Monday, September 27, 2010


Today, I had my first opportunity to meet with students - all from the school newspaper staff. My task was to get them to think around the article they wanted to write.  Two of the three had a rough draft. I met with them individually and asked questions to get them thinking about whether their articles said what they really wanted them to say. I think each one decided to include new ideas or change their article based on thoughts that came up in the process of discussion.
Cha decided that she would talk about  the poem, "Nothing Gold Can Stay,"  by Frost in relation to Ponyboy's (The Outsiders) interpretation, then give her own interpretation of the poem relating to innocense and how fleeting it is. We talked a little about the meaning of the poem and then decided that beginnings (dawn, new leaves) are gold and that she could relate that idea to the new site of her school. I'm wondering if I should have suggested dropping the first two interpretations and just had her focus on how the poem relates to the present context new students and a new school? I think I need to see her next draft...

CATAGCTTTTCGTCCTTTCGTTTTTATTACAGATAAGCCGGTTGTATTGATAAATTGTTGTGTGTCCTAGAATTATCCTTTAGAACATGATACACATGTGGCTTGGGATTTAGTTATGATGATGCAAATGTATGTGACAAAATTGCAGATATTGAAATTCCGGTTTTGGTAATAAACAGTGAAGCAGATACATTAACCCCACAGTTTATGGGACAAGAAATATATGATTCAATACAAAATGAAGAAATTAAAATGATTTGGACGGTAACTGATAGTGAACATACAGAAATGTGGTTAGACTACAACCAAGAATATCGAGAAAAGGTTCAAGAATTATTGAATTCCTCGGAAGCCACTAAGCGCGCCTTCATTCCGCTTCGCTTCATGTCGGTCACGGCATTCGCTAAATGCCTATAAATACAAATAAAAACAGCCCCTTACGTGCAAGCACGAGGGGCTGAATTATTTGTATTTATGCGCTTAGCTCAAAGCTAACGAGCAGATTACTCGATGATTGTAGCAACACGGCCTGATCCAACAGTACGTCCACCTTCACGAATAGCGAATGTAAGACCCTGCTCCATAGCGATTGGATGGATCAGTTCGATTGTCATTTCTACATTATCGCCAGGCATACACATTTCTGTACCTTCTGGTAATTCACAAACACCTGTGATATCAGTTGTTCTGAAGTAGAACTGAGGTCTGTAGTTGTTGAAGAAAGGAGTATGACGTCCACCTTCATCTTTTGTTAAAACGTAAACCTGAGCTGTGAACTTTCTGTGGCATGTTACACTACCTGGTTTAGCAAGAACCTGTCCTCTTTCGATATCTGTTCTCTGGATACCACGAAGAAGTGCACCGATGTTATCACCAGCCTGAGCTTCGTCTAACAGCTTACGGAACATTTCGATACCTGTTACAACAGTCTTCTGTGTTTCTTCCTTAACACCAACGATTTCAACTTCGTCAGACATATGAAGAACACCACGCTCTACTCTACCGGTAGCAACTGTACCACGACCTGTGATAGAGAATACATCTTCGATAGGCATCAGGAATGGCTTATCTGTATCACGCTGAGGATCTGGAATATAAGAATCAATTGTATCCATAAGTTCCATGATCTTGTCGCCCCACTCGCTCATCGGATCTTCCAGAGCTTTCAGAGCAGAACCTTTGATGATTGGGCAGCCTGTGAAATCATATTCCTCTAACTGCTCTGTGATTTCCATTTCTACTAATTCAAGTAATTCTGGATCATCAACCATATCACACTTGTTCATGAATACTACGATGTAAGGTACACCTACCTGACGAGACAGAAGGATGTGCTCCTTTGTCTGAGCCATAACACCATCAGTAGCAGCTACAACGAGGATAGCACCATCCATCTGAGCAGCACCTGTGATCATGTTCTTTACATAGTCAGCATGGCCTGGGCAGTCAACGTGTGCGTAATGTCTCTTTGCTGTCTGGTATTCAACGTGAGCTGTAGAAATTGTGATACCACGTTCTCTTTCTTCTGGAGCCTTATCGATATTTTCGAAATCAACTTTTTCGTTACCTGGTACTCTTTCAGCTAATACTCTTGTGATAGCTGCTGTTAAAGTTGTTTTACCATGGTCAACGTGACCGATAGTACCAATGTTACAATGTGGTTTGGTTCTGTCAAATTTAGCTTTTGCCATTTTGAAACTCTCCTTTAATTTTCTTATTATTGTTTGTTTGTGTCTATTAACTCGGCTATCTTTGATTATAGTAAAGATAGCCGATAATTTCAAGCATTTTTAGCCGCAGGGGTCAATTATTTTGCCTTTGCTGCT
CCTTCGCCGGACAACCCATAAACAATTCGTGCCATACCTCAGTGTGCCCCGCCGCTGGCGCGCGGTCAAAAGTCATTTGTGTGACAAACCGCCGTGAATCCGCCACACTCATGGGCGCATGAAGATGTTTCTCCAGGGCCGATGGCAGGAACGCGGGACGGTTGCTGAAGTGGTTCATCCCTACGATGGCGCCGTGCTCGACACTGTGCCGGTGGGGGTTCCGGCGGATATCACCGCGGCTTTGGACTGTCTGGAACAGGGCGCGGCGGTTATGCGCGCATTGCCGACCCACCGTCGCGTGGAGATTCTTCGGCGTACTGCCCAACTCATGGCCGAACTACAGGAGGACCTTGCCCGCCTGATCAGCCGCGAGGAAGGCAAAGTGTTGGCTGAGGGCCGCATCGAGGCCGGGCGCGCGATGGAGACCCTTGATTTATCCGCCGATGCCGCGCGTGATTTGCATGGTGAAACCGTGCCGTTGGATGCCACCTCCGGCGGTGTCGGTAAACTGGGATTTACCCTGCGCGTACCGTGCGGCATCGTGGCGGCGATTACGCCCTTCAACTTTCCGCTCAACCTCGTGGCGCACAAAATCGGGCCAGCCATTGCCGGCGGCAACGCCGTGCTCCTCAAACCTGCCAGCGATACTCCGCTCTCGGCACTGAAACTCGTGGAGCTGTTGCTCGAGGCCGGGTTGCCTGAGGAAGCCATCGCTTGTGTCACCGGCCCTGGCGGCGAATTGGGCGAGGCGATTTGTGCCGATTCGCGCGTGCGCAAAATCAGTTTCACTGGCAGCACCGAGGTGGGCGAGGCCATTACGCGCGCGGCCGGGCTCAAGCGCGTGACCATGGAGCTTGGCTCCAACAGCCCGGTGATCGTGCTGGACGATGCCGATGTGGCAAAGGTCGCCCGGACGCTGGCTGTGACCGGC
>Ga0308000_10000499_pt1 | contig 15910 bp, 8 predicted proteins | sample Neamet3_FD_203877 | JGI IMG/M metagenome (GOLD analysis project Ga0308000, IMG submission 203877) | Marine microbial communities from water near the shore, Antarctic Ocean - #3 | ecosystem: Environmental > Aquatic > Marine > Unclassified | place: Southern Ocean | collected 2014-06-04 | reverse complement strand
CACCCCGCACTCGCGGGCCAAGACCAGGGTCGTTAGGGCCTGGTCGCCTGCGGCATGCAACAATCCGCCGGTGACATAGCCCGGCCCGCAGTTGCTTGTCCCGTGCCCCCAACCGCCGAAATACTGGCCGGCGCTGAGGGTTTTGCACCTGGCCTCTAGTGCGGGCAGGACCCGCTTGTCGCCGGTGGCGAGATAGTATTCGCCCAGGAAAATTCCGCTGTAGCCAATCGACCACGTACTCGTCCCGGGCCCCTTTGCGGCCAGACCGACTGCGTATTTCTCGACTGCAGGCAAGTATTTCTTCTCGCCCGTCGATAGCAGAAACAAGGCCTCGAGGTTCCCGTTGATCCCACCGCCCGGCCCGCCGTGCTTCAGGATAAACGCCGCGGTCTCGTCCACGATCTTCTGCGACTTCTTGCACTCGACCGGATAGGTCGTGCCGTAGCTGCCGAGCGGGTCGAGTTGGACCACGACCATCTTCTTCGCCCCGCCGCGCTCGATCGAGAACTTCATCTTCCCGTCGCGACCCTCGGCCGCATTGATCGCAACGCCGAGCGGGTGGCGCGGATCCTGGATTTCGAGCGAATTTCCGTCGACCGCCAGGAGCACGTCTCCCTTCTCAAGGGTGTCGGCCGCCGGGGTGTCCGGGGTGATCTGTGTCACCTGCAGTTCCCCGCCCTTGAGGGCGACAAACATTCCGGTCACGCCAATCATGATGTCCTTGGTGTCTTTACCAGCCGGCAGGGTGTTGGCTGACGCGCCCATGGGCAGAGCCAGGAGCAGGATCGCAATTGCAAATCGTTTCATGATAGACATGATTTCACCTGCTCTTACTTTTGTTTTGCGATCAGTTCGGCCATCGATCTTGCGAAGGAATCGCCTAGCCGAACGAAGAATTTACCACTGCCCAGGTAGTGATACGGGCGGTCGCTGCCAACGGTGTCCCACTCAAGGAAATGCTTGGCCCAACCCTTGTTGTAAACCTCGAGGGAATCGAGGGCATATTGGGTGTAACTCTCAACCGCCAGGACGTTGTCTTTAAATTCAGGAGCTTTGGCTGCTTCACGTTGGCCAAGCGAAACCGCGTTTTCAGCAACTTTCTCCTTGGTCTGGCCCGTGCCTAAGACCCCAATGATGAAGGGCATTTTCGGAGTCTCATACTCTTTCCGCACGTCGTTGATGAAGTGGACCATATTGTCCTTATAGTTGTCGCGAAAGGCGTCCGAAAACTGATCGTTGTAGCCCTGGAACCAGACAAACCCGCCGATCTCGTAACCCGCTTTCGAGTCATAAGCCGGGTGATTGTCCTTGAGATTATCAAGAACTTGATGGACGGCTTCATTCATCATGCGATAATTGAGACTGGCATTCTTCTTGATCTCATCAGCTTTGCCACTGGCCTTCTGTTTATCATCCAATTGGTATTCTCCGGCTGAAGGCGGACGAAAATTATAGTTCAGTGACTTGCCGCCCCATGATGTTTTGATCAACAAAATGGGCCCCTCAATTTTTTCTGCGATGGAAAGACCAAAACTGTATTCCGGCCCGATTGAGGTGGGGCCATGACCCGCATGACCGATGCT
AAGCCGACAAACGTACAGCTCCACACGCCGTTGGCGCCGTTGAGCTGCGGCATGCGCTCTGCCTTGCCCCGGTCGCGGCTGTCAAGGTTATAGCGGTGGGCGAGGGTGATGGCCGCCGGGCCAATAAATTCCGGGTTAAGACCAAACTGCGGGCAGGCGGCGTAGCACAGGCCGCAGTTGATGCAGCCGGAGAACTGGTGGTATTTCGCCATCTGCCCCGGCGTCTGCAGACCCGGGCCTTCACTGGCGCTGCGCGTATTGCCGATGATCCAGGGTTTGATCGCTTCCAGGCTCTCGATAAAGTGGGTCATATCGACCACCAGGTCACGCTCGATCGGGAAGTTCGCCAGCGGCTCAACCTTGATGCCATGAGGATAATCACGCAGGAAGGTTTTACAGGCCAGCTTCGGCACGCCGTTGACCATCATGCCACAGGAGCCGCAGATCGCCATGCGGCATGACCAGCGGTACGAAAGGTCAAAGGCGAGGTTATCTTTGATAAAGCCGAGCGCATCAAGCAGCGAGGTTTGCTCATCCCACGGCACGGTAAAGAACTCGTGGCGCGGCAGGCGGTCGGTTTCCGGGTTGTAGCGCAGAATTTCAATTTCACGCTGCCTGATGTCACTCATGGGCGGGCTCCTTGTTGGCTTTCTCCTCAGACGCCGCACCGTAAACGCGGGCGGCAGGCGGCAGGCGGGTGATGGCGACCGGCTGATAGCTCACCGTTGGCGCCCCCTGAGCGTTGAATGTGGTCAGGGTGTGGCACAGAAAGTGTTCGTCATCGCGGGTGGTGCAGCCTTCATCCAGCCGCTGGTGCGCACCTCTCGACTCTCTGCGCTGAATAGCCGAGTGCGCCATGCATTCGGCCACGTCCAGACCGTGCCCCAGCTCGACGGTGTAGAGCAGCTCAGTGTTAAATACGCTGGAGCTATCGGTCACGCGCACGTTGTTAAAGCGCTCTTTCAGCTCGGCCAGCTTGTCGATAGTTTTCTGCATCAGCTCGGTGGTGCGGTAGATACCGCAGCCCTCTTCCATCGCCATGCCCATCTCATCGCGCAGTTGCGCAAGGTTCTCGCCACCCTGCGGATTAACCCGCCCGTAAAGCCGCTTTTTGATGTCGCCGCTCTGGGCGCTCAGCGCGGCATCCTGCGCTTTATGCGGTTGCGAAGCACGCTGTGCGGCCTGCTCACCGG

Cody was fun to talk to...His article is based on one of his passions - street art (making it and appreciating it). He starts out with talking about the cost of removing graffiti (which, he emphasizes, is not the same as street art). He is very concerned about cities removing street art and graffitti without distinguishing between the two. He has done some street art of his own and I am encouraging him to add his own story to his article. I was trying to remember a recent movie I had just seen on street artists but couldn' I know it was the film, "Exit Through the Gift Shop," directed by Banksy and about the culture of street artists. Next time.

Emily started out talking about doing an article on the Swine Flu but at the end of our conversation, it was clear that her real interest is home remedies for common ailments so she is going to relate her article to common ailments that fellow students have, like headaches and colds. Her article will give students sensible (possibly archaic) approaches to illness. Seems like students might be interested in reading about this.

Since these were just drafts, we didn't get into editing and I'm thinking the students need to look at effective beginnings and endings for news articles. They have some way to go before they'll have finished drafts.

For myself, I was reminded that while I know a lot about writing, I'm rusty on giving feedback and thinking about next steps...

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